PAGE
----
At the Paris Universal Exhibition at the turn of the twentieth century, where it was said Debussy first heard Javanese gamelan music, near everything newly discovered or newly made could be found. The Eiffel Tower, now synonymous with Paris, for one; the world-encompassing scale of the Galerie des machines where visitors could delight in discovering such things as atmospheric hammers, cigarette makers, phonographs, and telephones. Add to this a colonial exhibition of the ‘other’ from across land and sea masses; the Imperial, the largest diamond in the world; and a giant wooden and stucco elephant, which was later purchased and placed alongside an infamous red windmill, the Moulin Rouge, to render complete the Jardin de Paris Elephant. For a franc, a gentleman could enter the elephant’s body, by way of a staircase twisting up one of its legs, and find themselves in an opium den and a froth of belly dancers.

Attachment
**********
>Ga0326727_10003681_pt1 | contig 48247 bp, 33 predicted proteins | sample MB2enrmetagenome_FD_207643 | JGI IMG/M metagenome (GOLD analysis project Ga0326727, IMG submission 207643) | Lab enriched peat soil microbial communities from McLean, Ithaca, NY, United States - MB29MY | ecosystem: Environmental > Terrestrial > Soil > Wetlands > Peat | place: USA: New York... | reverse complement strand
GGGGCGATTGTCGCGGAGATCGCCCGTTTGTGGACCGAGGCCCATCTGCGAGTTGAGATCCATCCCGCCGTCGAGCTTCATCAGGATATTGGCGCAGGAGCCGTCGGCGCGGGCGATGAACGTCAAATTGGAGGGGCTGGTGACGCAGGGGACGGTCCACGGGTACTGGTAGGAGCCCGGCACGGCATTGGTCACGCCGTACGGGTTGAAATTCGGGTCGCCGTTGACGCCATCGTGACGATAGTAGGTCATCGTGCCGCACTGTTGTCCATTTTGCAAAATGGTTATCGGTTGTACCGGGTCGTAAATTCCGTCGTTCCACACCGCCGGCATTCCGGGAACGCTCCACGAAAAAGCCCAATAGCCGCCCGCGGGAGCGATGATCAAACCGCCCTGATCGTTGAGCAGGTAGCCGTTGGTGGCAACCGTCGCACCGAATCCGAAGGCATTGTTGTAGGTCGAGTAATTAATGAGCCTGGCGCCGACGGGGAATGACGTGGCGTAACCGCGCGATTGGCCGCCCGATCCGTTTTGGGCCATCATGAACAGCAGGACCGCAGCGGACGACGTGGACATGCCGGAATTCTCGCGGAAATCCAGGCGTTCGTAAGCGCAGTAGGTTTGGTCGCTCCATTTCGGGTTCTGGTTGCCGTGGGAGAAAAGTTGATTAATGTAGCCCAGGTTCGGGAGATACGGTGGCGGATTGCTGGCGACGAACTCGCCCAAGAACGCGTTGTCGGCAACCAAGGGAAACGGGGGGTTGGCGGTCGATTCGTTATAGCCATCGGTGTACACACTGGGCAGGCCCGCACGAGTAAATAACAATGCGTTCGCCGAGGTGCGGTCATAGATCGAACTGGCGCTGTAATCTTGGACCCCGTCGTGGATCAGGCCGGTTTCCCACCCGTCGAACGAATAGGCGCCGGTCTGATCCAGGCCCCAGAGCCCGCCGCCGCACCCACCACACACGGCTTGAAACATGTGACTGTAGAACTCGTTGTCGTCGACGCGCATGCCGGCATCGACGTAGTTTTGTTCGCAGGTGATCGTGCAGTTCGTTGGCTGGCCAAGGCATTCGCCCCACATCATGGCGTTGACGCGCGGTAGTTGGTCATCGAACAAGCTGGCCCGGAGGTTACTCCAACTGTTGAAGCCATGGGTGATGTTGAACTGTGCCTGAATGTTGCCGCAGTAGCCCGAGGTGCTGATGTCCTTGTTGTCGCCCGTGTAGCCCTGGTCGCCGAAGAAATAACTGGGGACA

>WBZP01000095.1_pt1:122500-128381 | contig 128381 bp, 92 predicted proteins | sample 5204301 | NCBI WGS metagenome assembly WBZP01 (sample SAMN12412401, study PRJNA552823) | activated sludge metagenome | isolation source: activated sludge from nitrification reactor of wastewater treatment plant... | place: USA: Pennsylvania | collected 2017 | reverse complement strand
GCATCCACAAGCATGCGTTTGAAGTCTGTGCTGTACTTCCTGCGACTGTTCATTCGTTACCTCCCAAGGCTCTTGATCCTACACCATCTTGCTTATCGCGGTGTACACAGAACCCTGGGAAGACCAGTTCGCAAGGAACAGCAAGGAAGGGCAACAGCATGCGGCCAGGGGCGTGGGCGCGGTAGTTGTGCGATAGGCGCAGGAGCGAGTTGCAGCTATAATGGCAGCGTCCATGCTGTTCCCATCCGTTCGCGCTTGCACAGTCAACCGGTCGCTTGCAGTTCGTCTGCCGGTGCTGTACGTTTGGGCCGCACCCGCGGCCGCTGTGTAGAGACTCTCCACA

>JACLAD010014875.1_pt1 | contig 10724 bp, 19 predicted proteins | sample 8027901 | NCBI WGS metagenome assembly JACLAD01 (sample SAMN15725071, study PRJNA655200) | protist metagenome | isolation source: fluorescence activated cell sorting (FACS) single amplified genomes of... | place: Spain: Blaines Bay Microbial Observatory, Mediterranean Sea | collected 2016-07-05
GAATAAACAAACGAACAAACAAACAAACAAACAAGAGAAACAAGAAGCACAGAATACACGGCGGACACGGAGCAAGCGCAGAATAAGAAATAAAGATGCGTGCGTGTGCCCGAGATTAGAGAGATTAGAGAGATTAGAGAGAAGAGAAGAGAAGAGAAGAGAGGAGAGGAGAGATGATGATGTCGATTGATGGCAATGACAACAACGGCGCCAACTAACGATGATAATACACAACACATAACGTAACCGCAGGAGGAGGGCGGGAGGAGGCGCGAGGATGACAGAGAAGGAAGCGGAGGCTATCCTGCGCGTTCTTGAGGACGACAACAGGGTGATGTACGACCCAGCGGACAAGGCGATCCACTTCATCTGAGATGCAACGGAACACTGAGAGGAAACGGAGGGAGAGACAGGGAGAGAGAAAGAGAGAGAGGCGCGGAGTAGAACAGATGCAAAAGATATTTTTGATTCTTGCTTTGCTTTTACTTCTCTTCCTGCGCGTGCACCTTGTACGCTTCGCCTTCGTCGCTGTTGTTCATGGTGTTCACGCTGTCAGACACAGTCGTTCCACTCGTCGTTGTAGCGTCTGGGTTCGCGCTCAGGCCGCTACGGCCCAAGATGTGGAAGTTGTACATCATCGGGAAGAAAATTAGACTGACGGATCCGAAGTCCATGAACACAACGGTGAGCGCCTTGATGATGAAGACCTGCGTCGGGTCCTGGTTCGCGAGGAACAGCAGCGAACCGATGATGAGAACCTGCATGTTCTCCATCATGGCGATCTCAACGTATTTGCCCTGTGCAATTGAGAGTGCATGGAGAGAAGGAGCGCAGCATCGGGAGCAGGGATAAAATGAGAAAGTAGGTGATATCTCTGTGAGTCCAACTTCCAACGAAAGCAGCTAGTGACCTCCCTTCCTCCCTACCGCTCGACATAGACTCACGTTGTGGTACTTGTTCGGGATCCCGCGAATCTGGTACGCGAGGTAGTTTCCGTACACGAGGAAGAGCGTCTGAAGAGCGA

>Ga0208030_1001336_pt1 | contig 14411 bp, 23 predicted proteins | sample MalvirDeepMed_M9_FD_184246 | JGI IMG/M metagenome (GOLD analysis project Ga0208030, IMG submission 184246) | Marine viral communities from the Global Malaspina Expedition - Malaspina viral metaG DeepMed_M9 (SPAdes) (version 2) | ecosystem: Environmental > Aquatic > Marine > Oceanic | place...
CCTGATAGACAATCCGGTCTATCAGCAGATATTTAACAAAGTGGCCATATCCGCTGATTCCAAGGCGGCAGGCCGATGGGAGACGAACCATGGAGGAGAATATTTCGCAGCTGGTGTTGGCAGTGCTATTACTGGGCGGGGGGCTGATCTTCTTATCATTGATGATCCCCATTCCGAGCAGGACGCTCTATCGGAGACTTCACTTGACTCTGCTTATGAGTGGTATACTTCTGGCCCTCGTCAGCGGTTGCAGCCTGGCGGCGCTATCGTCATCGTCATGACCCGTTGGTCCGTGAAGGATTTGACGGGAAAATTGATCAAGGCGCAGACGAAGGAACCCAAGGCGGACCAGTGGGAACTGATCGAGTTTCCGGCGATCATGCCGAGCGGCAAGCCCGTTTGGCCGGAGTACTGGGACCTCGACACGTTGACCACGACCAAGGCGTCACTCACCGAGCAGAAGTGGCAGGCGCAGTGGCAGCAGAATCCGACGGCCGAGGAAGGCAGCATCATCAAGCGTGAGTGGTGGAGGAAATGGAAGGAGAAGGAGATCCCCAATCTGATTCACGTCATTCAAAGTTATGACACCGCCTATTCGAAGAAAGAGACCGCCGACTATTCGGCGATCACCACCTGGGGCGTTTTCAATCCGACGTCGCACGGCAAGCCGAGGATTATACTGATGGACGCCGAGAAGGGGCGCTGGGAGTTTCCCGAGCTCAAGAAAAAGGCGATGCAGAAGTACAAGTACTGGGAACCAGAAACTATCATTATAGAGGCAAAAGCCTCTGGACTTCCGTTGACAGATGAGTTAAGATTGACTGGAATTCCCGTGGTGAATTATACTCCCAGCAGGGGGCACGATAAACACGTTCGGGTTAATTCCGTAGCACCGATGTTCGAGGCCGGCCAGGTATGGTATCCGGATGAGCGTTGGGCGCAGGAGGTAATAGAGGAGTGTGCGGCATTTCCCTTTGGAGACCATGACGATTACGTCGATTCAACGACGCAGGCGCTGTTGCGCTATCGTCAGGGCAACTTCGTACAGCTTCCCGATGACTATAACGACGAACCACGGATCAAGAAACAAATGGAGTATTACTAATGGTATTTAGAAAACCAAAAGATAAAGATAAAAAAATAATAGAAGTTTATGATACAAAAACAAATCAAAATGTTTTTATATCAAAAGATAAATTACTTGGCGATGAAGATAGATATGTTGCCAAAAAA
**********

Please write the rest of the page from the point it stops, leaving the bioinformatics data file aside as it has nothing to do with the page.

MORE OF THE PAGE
Adam Bull and Kirsty Martin in “The Merry Widow.” Photograph by Jeff Busby
One way to get to know the history of a company is through the “liner notes” of its “Swan Lake” production, and for those of us continuing to build an admiring familiarity with Pacific Northwest Ballet via its digital season offerings, Kent Stowell and Francia Russell’s “Swan Lake” provides an interesting glimpse into PNB prior to Peter Boal’s leadership.FREE ARTICLE